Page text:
During the last few years, employees and employers alike have been trying to find ways to successfully weather the storm, bounce back from adversity, or face emerging challenges with grit.
From a company perspective, there are many definitions of resilience including: “Organisational resilience is the ability of an organisation to anticipate, prepare for, respond and adapt to incremental change and sudden disruptions in order to survive and prosper” (Cranfield University and BSI, Organisational Report – Professor David Denyer)
Change has been constant for everyone over the last few years – both as employers and employees. Many organisatons are currently working through their thinking in terms of building a resilient workforce for the longer term.
At Dialogue, during our work with employers designing wellbeing strategies, we have identified three key components to consider when looking to build a resilient organisation and teams for longer term success:
Empowering employees to self educate: providing your employees with a place to go to educate and focus on their own holistic wellbeing across the four pillars of financial, physical, mental and emotional wellbeing. Taking a holistic approach will give your employees the tools and resources to contribute to building their own resilience-especially as there is interconnectedness between the four pillars of wellbeing. Also introducing a two way aspect to the wellbeing program, for example taking part in group challenges, helps employees feel a sense of connection to their colleagues in a world where many are feeling socially isolated and or working remotely for the majority of the work week.
Proactively promoting relevant topics to employees: employers tend to have a good understanding of their employee population and or organisational wellbeing focus areas – in these cases appropriate outreach communications are important to support employees, signpost to relevant resources and build that ongoing engagement. A campaign led model will help support the design, development and execution of appropriate communications tailored to your workforce health and wellbeing requirements.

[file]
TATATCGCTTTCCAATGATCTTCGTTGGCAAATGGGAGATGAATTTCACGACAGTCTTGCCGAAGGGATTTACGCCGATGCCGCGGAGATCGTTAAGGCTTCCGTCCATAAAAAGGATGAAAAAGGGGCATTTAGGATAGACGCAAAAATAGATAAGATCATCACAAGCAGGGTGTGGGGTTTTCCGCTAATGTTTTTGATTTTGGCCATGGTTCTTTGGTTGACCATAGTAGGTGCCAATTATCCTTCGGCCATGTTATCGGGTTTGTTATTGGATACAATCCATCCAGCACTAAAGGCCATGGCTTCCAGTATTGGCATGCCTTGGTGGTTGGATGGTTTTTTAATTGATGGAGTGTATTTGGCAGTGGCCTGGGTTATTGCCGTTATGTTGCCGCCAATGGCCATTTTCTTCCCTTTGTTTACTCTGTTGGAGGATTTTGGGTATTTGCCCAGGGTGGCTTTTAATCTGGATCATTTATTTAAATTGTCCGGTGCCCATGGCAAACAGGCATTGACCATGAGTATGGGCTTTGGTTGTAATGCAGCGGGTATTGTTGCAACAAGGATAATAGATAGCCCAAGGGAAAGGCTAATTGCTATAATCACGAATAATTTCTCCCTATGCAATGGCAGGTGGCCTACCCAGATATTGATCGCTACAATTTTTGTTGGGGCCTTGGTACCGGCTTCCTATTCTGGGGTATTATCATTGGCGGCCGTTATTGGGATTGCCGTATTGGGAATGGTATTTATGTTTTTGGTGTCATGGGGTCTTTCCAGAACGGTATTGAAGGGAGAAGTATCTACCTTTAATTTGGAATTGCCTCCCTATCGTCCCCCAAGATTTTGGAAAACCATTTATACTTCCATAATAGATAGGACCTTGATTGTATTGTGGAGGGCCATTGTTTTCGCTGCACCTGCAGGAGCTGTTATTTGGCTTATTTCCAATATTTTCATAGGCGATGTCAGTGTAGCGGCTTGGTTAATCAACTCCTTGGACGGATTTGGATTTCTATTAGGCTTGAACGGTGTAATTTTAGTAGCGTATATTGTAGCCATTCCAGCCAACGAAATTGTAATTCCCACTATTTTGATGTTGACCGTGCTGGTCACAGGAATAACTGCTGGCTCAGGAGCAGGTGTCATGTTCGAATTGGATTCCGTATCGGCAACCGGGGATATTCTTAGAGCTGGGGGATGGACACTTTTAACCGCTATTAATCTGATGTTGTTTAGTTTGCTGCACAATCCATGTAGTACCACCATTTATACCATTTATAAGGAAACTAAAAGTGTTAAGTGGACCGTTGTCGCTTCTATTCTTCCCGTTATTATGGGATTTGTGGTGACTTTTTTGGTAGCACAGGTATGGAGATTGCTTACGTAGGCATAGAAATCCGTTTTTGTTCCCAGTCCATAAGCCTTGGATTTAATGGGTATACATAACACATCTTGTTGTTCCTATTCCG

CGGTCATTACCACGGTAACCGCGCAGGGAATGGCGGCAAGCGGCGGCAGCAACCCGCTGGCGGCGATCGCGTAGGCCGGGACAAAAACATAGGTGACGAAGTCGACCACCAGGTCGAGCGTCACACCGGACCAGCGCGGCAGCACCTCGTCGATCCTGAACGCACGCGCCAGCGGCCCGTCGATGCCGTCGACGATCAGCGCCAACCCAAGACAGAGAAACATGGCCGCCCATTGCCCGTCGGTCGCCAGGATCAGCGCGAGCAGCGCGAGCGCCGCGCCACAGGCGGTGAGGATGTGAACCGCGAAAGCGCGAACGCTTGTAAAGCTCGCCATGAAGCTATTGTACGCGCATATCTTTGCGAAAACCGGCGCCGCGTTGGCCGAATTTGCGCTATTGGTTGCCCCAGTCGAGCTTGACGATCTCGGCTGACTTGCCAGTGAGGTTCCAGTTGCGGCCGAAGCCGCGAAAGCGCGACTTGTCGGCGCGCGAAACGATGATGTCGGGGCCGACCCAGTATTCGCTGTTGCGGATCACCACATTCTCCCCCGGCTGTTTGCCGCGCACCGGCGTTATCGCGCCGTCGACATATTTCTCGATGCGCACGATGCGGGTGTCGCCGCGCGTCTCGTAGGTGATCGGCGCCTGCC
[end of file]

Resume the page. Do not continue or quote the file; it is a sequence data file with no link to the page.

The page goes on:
Employer level data, analytics and actionable insights: by using data and insights from a wellbeing platform employers have the opportunity for earlier identification of emerging trends amongst their workforce to help inform any health or wellbeing future campaigns and initiatives – for example, data can show topical wellbeing areas across the workforce and preferred channels of engagement. Over time the data and insights can help employers to build a more detailed picture of their workforce.
One additional point to note, a campaign led model and wellbeing strategy, is not a one size fits all approach. Our work with employers begins with clearly understanding the organisational challenges and culture, demographics of the workforce and any existing wellbeing insights. It is also important to give consideration to any employer or employee factors which may play into ensuring the strategy, communications and campaigns are designed in a way that is inclusive for all employees.
The importance of raising awareness of health and wellbeing topics in the workplace is likely to continue to grow as the World Health Organisation (WHO recognises the workplace as one of the primary settings for health promotion in the 21st Century).
By building a strong culture of wellbeing through ongoing communication and engagement employers will likely start to see the resilience of their organisations increase. Additional benefits which may be noticed include a reduction in absenteeism, presenteeism and reduced sick days across the workforce – more importantly a happier, healthier and more resilient workforce.
An increased level of resilience helps organisations and employees survive and hopefully thrive during the ongoing times of changes.